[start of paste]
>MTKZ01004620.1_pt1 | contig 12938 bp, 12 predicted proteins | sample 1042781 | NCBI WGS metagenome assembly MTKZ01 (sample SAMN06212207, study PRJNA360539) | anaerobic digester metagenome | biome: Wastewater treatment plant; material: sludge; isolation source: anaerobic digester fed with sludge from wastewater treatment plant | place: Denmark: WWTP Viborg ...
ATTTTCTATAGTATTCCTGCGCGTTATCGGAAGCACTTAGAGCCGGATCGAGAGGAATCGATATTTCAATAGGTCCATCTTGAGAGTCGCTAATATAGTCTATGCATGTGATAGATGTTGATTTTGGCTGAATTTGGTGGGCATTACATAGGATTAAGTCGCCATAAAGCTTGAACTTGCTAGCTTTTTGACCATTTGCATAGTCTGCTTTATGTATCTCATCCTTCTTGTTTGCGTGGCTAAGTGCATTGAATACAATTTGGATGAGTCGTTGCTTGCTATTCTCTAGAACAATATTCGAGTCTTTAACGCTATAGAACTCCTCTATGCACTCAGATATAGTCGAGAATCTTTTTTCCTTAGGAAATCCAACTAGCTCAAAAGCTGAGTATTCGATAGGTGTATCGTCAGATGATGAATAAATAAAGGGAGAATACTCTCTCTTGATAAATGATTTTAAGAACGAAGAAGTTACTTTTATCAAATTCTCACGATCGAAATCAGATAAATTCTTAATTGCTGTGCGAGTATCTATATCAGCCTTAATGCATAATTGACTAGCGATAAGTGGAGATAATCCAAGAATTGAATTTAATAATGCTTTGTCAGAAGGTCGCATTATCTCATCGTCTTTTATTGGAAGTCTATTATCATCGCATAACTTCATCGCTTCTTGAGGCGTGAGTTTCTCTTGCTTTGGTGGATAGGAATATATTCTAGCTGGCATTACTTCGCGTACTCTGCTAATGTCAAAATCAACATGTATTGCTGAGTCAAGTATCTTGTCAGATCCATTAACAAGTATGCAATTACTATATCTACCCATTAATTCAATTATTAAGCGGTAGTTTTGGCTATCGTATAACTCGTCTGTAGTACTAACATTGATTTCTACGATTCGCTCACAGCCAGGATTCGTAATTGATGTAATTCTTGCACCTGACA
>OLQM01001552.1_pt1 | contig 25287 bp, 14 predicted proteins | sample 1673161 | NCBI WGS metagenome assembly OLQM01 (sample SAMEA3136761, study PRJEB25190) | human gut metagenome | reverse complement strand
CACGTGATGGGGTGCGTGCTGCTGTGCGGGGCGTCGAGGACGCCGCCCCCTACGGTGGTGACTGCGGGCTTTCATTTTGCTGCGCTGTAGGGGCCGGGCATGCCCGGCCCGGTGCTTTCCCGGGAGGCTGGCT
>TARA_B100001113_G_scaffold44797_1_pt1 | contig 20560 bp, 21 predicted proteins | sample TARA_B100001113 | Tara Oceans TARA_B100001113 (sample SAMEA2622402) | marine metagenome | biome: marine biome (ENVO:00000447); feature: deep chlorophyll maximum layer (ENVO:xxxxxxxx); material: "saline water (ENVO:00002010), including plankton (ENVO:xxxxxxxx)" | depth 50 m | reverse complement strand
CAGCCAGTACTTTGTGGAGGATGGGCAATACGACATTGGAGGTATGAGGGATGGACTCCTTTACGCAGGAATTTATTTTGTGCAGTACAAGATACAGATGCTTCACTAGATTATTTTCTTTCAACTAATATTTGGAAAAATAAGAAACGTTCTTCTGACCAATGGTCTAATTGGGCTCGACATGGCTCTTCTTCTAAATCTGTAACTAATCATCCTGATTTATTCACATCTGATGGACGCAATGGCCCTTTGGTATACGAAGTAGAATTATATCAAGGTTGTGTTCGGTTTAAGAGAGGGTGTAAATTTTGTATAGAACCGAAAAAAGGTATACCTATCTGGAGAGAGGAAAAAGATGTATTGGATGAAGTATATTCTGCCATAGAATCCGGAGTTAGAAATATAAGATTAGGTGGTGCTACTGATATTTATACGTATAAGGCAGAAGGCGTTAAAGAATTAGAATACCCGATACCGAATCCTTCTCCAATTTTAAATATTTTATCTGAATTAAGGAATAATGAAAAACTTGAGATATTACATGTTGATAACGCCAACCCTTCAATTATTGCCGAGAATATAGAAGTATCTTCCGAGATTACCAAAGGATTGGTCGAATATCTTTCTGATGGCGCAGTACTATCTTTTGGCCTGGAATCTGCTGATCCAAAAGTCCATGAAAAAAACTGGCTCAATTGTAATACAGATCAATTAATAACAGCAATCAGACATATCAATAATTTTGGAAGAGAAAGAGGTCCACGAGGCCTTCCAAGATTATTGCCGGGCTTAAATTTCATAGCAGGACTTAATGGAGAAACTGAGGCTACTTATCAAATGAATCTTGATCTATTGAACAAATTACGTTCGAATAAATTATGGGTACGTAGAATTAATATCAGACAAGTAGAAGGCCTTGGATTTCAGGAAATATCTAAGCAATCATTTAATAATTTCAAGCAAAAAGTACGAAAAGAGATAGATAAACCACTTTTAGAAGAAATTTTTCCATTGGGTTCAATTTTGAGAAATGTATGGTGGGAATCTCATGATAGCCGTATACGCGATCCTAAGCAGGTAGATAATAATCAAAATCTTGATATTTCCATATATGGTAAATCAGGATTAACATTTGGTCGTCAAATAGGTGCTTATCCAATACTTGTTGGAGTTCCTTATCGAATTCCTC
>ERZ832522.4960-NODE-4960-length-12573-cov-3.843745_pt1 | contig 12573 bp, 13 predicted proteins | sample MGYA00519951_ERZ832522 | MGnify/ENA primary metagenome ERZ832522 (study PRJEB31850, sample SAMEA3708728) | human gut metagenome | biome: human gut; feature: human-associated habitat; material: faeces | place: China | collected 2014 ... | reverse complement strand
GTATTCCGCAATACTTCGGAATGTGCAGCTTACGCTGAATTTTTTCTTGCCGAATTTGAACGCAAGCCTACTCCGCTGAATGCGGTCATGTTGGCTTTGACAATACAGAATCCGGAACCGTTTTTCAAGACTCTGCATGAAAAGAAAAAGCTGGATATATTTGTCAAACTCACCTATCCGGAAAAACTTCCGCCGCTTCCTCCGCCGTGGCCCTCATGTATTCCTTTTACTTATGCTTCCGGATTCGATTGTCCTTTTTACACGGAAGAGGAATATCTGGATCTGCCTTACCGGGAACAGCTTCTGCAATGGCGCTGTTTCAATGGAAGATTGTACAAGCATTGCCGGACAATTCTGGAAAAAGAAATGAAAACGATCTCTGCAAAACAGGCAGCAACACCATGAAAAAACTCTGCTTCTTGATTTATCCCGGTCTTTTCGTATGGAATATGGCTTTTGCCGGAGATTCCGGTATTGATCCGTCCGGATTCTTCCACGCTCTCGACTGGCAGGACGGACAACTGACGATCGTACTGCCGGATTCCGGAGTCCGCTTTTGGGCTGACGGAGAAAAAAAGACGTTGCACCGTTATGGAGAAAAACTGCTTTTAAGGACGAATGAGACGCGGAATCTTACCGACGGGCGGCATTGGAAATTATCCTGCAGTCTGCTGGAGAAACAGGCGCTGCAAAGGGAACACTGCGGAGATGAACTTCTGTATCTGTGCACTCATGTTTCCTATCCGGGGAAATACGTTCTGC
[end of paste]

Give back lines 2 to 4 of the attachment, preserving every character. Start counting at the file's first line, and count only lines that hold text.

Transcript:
ATTTTCTATAGTATTCCTGCGCGTTATCGGAAGCACTTAGAGCCGGATCGAGAGGAATCGATATTTCAATAGGTCCATCTTGAGAGTCGCTAATATAGTCTATGCATGTGATAGATGTTGATTTTGGCTGAATTTGGTGGGCATTACATAGGATTAAGTCGCCATAAAGCTTGAACTTGCTAGCTTTTTGACCATTTGCATAGTCTGCTTTATGTATCTCATCCTTCTTGTTTGCGTGGCTAAGTGCATTGAATACAATTTGGATGAGTCGTTGCTTGCTATTCTCTAGAACAATATTCGAGTCTTTAACGCTATAGAACTCCTCTATGCACTCAGATATAGTCGAGAATCTTTTTTCCTTAGGAAATCCAACTAGCTCAAAAGCTGAGTATTCGATAGGTGTATCGTCAGATGATGAATAAATAAAGGGAGAATACTCTCTCTTGATAAATGATTTTAAGAACGAAGAAGTTACTTTTATCAAATTCTCACGATCGAAATCAGATAAATTCTTAATTGCTGTGCGAGTATCTATATCAGCCTTAATGCATAATTGACTAGCGATAAGTGGAGATAATCCAAGAATTGAATTTAATAATGCTTTGTCAGAAGGTCGCATTATCTCATCGTCTTTTATTGGAAGTCTATTATCATCGCATAACTTCATCGCTTCTTGAGGCGTGAGTTTCTCTTGCTTTGGTGGATAGGAATATATTCTAGCTGGCATTACTTCGCGTACTCTGCTAATGTCAAAATCAACATGTATTGCTGAGTCAAGTATCTTGTCAGATCCATTAACAAGTATGCAATTACTATATCTACCCATTAATTCAATTATTAAGCGGTAGTTTTGGCTATCGTATAACTCGTCTGTAGTACTAACATTGATTTCTACGATTCGCTCACAGCCAGGATTCGTAATTGATGTAATTCTTGCACCTGACA
>OLQM01001552.1_pt1 | contig 25287 bp, 14 predicted proteins | sample 1673161 | NCBI WGS metagenome assembly OLQM01 (sample SAMEA3136761, study PRJEB25190) | human gut metagenome | reverse complement strand
CACGTGATGGGGTGCGTGCTGCTGTGCGGGGCGTCGAGGACGCCGCCCCCTACGGTGGTGACTGCGGGCTTTCATTTTGCTGCGCTGTAGGGGCCGGGCATGCCCGGCCCGGTGCTTTCCCGGGAGGCTGGCT